Kenya dropped Independent Power Producers as private project partners in geothermal power production due to their perceived “sluggishness” in supporting government efforts to generate clean and cheaper energy.
Energy Cabinet Secretary Charles Keter told The EastAfrican that the government will, instead, work with the state-owned power producer KenGen in the second and third phases of the 465MW geothermal power production at Menengai Geothermal fields, about 185 kilometres northwest of the capital Nairobi.
The initial phase involves generation of 105MW of geothermal power while the second and third phases are expected to add 60MW and 300MW of renewable energy to the national grid, respectively.
The policy shift comes after the African Development Bank (AfDB) released an assessment report on the status of the Menengai Geothermal Development power project this month, showing that three IPPs (Orpower 22 Ltd, Quantum Power East Africa, and Sosian Energy) have delayed the production of cheaper energy by more than two years.
“When it comes to phase two of geothermal production at Menengai we will have to do with KenGen the way we did with the Olkaria (280MW). These IPPs are very slow. If it were KenGen we would have finished a long time ago. Yes, KenGen will come in because they are the ones who know how to run the power plants and this is a model we want to pursue,” Mr Keter told The EastAfrican in an interview last week.
“KenGen is getting another equity investor who will come in and invest in geothermal production. The new investor will take some equity in these geothermal projects and bring in more capital to strengthen KenGen’s balance sheet so that they can have sufficient funds for investments without relying heavily on borrowing. KenGen is using steam like that at Olkaria to get investors in the geothermal power production,” he added.
Under the proposed arrangement, KenGen could cede up to 70 percent of its shareholding in geothermal projects to strategic investors while it retains 30 percent with a view of growing the company’s balance sheet and ensuring that its investments in clean energy projects are sustainable.
“When a new investor comes in with funds for geothermal projects, KenGen’s percentage of equity can be 30 percent while the new investor takes up 70 per cent and this will grow KenGen’s balance sheet. That is the model that we want to use going forward,” said Mr Keter.
The three IPPs have failed to set up plants to generate a combined 105MW of clean energy largely due to delayed fulfilment of the conditions precedent including securing letters of comfort, carrying out feasibility studies on the availability of steam and failing to reach financial closures with financiers in time.
The first IPP was initially expected to break ground for the first 35MW of geothermal power in March 2018.
“There is a delay in start of construction of power plants by the IPPs due to delays in fulfilment of conditions precedent by both Geothermal Development Company and IPPs. It is expected that construction will start in the 2020/2021 financial year,” according to the AfDB’s Menengai Geothermal Development Project Completion Report dated October.
In 2018, the government decided to withdraw the financial and risk guarantees it offers under the PPP framework arguing that private investors have been abusing government support measures and exposing taxpayers to potential losses of millions of dollars.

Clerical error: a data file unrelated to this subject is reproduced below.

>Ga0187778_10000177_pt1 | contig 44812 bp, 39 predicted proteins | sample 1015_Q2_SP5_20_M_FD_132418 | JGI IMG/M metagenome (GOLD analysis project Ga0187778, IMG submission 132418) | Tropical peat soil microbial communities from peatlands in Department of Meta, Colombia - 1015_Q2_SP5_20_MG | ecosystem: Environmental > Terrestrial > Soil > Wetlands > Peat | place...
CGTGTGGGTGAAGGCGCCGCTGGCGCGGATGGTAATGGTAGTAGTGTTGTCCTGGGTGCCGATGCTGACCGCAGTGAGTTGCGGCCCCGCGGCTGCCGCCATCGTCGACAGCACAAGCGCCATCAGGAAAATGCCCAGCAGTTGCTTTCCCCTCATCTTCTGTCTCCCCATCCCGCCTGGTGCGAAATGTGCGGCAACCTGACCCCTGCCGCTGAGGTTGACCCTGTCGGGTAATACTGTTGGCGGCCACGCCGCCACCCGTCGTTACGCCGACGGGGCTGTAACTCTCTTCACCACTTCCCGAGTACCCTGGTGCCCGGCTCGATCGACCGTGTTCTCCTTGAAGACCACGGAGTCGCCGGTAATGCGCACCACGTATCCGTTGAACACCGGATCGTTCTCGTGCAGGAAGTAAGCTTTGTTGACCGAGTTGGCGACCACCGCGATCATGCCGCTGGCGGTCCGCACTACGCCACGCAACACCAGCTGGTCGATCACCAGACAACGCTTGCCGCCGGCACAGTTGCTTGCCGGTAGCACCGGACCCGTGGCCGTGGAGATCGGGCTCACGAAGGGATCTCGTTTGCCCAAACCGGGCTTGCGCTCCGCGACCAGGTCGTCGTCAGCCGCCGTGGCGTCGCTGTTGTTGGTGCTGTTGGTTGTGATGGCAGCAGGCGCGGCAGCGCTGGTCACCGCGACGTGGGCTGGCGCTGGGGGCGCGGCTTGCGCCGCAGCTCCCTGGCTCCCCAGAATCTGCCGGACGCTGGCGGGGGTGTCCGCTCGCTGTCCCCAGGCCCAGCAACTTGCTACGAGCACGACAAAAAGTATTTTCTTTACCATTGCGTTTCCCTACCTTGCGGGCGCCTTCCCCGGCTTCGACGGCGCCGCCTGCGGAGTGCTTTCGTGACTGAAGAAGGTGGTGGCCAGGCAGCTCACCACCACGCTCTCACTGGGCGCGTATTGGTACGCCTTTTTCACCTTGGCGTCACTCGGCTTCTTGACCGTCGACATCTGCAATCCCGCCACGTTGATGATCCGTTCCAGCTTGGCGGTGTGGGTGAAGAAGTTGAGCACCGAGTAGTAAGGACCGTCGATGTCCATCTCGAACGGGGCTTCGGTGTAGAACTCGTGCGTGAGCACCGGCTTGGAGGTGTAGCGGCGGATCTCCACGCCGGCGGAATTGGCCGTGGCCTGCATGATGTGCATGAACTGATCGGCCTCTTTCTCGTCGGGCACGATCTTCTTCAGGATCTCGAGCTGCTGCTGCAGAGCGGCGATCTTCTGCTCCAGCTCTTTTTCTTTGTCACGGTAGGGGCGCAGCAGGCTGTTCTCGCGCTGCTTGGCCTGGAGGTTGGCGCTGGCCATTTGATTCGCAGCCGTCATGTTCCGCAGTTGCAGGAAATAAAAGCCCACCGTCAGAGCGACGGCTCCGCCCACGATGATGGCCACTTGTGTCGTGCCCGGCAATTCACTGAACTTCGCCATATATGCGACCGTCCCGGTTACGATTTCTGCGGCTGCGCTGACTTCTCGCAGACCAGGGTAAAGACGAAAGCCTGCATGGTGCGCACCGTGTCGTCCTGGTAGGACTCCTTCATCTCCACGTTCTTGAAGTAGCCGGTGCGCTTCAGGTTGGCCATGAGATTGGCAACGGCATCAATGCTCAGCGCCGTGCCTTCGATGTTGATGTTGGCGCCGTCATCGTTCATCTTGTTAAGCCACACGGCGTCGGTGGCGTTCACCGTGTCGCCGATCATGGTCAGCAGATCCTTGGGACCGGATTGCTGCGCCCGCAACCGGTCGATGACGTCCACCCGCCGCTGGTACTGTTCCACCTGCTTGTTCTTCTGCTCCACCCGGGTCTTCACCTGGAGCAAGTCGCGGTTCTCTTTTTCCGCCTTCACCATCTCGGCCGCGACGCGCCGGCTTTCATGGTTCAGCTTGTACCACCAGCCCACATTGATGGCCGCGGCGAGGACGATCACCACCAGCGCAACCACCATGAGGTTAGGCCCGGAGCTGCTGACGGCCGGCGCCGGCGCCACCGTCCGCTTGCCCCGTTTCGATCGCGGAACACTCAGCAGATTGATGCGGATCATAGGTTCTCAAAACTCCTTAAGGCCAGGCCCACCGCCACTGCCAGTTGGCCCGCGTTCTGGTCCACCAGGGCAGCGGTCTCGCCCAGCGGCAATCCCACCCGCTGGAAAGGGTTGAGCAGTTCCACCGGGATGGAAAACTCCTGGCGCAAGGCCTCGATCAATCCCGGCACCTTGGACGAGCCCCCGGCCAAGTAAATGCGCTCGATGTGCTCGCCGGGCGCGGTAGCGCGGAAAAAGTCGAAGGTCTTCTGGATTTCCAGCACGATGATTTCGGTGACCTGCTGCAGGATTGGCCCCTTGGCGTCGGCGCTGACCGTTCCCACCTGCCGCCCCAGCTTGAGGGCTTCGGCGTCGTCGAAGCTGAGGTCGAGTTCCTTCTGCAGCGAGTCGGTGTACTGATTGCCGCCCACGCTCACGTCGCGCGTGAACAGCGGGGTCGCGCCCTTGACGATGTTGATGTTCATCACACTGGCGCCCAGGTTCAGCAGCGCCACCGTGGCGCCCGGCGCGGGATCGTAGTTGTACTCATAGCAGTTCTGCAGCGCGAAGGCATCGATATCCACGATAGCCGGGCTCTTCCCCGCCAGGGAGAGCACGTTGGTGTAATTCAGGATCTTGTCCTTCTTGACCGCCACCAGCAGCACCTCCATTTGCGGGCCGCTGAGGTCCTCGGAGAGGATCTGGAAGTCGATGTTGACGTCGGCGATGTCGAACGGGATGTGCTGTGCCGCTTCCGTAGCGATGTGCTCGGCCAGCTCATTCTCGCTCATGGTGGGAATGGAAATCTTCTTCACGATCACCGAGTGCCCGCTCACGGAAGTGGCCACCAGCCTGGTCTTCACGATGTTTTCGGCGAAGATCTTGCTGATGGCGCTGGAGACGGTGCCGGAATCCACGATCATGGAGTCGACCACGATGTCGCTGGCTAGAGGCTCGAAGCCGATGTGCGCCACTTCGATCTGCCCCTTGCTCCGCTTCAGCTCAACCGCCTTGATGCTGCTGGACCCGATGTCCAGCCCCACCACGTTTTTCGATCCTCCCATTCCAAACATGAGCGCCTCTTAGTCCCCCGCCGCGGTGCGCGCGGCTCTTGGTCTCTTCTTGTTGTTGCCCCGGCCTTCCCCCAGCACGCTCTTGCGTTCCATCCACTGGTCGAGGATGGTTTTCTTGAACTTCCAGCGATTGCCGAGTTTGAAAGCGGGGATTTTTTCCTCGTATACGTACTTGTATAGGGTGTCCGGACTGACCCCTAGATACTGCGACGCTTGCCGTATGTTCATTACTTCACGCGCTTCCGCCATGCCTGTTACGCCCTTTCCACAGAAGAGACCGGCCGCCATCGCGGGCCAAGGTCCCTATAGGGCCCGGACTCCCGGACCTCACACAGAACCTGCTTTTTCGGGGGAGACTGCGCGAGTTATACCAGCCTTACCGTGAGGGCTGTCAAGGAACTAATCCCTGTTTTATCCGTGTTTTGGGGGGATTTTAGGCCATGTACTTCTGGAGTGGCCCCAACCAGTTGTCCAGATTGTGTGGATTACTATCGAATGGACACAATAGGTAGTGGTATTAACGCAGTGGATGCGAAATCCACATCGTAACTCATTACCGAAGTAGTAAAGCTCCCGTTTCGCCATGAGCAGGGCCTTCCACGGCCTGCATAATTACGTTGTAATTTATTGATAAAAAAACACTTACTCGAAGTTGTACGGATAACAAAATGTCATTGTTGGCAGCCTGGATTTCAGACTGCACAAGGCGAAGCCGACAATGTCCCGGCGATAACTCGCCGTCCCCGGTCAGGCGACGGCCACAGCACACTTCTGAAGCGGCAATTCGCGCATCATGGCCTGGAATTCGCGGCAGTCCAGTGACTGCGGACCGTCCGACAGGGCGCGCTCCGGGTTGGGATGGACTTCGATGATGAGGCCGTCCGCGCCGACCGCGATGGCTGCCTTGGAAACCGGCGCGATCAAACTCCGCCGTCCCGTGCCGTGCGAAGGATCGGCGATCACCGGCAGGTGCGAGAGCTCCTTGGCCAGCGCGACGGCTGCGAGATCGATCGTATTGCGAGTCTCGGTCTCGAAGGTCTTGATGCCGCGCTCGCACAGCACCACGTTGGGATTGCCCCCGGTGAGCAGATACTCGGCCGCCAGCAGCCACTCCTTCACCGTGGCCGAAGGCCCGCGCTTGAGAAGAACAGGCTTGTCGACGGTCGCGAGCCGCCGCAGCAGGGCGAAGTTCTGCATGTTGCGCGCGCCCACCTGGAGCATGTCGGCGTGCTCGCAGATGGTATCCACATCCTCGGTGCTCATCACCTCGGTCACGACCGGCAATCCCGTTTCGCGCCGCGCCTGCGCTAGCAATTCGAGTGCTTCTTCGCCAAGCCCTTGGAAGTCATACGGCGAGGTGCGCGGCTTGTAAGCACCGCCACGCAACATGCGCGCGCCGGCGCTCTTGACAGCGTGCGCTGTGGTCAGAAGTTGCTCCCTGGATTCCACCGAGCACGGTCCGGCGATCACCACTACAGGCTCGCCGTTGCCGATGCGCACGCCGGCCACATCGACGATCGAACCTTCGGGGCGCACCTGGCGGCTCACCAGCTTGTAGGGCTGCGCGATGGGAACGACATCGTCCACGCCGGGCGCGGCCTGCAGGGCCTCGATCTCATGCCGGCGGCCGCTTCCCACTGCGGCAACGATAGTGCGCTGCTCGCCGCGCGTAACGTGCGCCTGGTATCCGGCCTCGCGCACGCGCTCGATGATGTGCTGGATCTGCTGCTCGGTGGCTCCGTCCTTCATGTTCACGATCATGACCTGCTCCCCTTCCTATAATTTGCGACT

Under the policy shift, it became apparent that the government will no longer automatically offer financial and risk guarantees to PPP projects, making it impossible for private investors to mobilise financing from either local or international lenders.
The National Treasury said it would only support projects that are considered strategic and in the public interest.
According to the AfDB, the delay in the commercial operations of the 105MW power plants by IPPs has impacted the government in terms of replacing expensive diesel-generated power that continues to cost the economy and hinder the competitiveness of the industrial sector. The long- term financial sustainability of the Menengai Geothermal Power project is dependent on the physical completion and operation of the power plants to off take steam from the Geothermal Development Company.
It is argued that a delay in the implementation of the IPP projects will translate into higher capital costs on the side of the Geothermal Development Company and loss of benefits to meet the intended project development objectives.
“While the financial performance of the Geothermal Development Company looks good, the firm continues to depend on government grants and revenues generated from Olkaria Wells. A further delay in the implementation of the IPP projects is likely to result in escalation in demand of government grants. The Geothermal Development Company continues to receive both revenue and capital grants,” according to the report.
These IPPs are expected to construct three geothermal power stations each with a capacity of 35MW and buy steam from the state-owned Geothermal Development Company to produce power.
This meant that the Geothermal Development Company had to drill and prove enough resource for the 105MW project before the IPPs could proceed to secure funding and have them disbursed for construction.
However, the Geothermal Development Company was left with a fully developed steam-field (geothermal wells and steam gathering system), but with no power generation.
The Menengai Geothermal Power project was key in helping Kenya overcome acute power shortages due to the unpredictability of hydro generation, which forced the government to utilise the expensive emergency thermal generation in 2011 and 2012, which continued up to 2018. The project is expected to meet its full target after completion of the development of 105 MW power plants by IPPs.